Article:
Share January 01, 1995's comic on:
Dilbert stands next to Wally's desk and says, "Wally, you never really answered the question I left on your voicemail." Dilbert asks, "Is this a case of simple incompetence or a preview of something far more sinster?" Wally replies, "It's the sinister one." Wally explains, "I've adopted a defensive strategy. I'm withholding information to make myself appear more valuable." Wally continues, "Now I only return phone calls late at night and leave incomplete answers." Wally continues, "In person, I act overworked and irrational so people stop asking questions." Wally continues, "If cornered, I sigh deeply and recount old war stories that don't relate to the question." Wally concludes, "No co-worker can thwart me!" Dilbert asks, "What if they team up?" Behind Wally's back, Alice reaches over the wall and grabs Wally's CPU. She thinks, "Got it!"
Share December 23, 1994's comic on:
Dogbert sits across from the Boss's desk. He hands the Boss a document and says, "Here's my bid to run your telemarketing company. Basically, it's no cost to you." Dogbert continues, "My telemarketers pay themselves. If they get a feeble-minded person on the phone they charge them triple and pocket the difference." The Boss says, "There's no way I can lose." Dogbert says, "Don't answer your home phone for a few weeks."
Share December 18, 1994's comic on:
The caption says, "Dogbert teaches business math." Dogbert points to a diagram of an equation. A picture of Wally, Dilbert and Alice illustrates the equation, "Grunts equals zero." The caption says, "#1. Any job that can be done by two people . . ." The Boss stands behind two people. The caption continues, ". . . Can be done by one person for half the cost." The Boss yanks one of the workers out of his chair. The caption says, "#2. A bonus today is worth more than . . ." The Boss holds a large bag of money. The caption continues, ". . . The whole company tomorrow." An office building has a closed sign on it. The caption says, "#3. Your expense requirements for December can be calculated . . ." The Boss sits at his desk writing on a piece of paper. The caption continues, ". . . By taking what's left in the budget and multiplying by one." A delivery person asks the Boss, "Giraffe goes where?" Dogbert says, "Next week, a doctor with a flashlight shows us where sales projections come from."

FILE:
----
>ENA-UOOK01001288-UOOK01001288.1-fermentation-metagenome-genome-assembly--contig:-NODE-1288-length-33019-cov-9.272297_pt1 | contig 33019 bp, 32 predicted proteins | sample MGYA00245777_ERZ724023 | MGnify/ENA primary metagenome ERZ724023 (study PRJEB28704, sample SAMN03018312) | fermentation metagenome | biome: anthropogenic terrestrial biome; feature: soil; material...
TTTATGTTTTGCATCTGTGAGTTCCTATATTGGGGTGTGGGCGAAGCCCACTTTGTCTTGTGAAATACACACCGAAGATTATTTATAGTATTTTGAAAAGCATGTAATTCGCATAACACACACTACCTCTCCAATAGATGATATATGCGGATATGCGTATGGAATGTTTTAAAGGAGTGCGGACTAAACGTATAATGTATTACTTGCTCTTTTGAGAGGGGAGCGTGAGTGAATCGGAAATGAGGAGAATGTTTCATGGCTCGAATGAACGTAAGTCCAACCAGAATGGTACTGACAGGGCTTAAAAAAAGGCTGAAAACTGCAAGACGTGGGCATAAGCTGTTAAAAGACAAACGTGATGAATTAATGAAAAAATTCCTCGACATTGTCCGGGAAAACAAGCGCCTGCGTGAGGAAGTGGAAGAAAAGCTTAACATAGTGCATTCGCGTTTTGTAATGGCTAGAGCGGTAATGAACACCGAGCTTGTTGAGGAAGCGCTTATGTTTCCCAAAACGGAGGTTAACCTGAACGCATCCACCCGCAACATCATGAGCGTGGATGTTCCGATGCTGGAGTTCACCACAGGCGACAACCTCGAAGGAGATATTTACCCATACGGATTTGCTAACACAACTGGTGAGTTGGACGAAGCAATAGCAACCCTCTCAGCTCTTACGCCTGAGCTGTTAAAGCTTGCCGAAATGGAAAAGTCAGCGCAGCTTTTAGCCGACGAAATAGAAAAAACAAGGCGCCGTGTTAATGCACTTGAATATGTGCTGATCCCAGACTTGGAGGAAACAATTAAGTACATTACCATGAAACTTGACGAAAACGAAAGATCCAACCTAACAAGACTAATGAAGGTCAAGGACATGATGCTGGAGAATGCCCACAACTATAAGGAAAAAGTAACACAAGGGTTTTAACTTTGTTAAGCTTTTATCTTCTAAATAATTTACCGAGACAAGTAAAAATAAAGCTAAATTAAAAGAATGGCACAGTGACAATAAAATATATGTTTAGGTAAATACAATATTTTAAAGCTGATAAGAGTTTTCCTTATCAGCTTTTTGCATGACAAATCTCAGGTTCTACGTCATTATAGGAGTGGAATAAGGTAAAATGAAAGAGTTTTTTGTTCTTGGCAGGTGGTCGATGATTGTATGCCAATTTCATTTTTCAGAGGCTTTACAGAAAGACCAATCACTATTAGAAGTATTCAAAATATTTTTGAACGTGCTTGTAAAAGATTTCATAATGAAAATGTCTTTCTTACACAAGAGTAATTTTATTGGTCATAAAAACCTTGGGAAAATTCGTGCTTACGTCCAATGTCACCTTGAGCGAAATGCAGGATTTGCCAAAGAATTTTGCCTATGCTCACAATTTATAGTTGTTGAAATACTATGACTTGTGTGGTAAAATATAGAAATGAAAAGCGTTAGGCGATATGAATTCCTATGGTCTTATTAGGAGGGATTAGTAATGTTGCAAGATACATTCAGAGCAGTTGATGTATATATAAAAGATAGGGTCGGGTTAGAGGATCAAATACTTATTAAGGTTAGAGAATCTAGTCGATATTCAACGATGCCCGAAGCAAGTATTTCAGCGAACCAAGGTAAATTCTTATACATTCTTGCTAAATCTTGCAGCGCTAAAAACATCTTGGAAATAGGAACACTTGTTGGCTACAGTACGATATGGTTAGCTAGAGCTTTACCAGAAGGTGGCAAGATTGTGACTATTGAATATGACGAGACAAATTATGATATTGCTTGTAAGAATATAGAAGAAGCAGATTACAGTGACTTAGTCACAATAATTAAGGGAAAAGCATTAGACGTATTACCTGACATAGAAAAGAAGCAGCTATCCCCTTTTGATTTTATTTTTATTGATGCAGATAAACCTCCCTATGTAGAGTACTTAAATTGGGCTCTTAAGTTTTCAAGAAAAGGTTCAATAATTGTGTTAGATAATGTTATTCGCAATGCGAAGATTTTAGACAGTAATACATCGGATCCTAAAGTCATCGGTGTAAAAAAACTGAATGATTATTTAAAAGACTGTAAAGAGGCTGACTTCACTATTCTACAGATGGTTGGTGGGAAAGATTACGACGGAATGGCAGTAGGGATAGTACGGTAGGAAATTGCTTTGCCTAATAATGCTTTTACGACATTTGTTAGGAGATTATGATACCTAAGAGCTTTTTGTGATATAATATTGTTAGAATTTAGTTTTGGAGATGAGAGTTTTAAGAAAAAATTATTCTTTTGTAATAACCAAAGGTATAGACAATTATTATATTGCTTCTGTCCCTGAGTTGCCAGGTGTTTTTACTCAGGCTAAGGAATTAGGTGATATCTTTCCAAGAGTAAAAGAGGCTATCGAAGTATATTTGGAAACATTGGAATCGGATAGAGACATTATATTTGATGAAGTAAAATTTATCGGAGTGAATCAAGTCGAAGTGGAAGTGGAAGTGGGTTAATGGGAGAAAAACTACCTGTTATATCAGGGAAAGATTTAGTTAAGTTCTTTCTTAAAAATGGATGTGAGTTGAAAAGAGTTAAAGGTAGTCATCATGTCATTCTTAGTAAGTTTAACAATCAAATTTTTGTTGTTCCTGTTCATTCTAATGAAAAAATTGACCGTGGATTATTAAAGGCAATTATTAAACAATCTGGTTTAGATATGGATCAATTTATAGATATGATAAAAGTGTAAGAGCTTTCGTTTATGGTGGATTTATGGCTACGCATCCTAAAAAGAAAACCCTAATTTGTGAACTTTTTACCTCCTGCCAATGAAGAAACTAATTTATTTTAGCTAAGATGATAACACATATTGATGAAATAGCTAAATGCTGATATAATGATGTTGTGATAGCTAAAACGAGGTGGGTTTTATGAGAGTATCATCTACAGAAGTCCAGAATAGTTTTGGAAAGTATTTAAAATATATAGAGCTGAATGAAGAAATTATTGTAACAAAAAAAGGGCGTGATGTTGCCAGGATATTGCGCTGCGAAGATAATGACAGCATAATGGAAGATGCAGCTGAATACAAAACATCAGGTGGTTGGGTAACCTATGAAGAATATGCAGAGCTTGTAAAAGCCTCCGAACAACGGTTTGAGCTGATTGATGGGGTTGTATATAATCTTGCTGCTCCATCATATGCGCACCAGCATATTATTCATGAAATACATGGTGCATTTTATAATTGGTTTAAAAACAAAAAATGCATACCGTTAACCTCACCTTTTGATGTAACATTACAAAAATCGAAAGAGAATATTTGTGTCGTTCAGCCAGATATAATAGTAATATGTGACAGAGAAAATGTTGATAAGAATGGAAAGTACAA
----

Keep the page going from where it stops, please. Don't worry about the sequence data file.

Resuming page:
Share December 16, 1994's comic on:
Dilbert sits in his desk chair and says to Ratbert, "Since you won't go away, I'll make you an intern." Ratbert says, "Great! What's an intern?" Dilbert explains, "You'll spend your day in a high-traffic cube trying to look busy. Your main function is to make the rest of us glad we're not you." As he sits in a cubicle moving a mouse Ratbert thinks, "How did people ever look busy before computers?"
Share December 07, 1994's comic on:
Dilbert sits at a desk and says, "Thank you for coming to the 'ISO 9000' project kick-off meeting." Dilbert continues, "Each of you was hand-picked by your manager for this project because . . ." Dilbert faces a table of strange people and says, "Well . . . never mind why."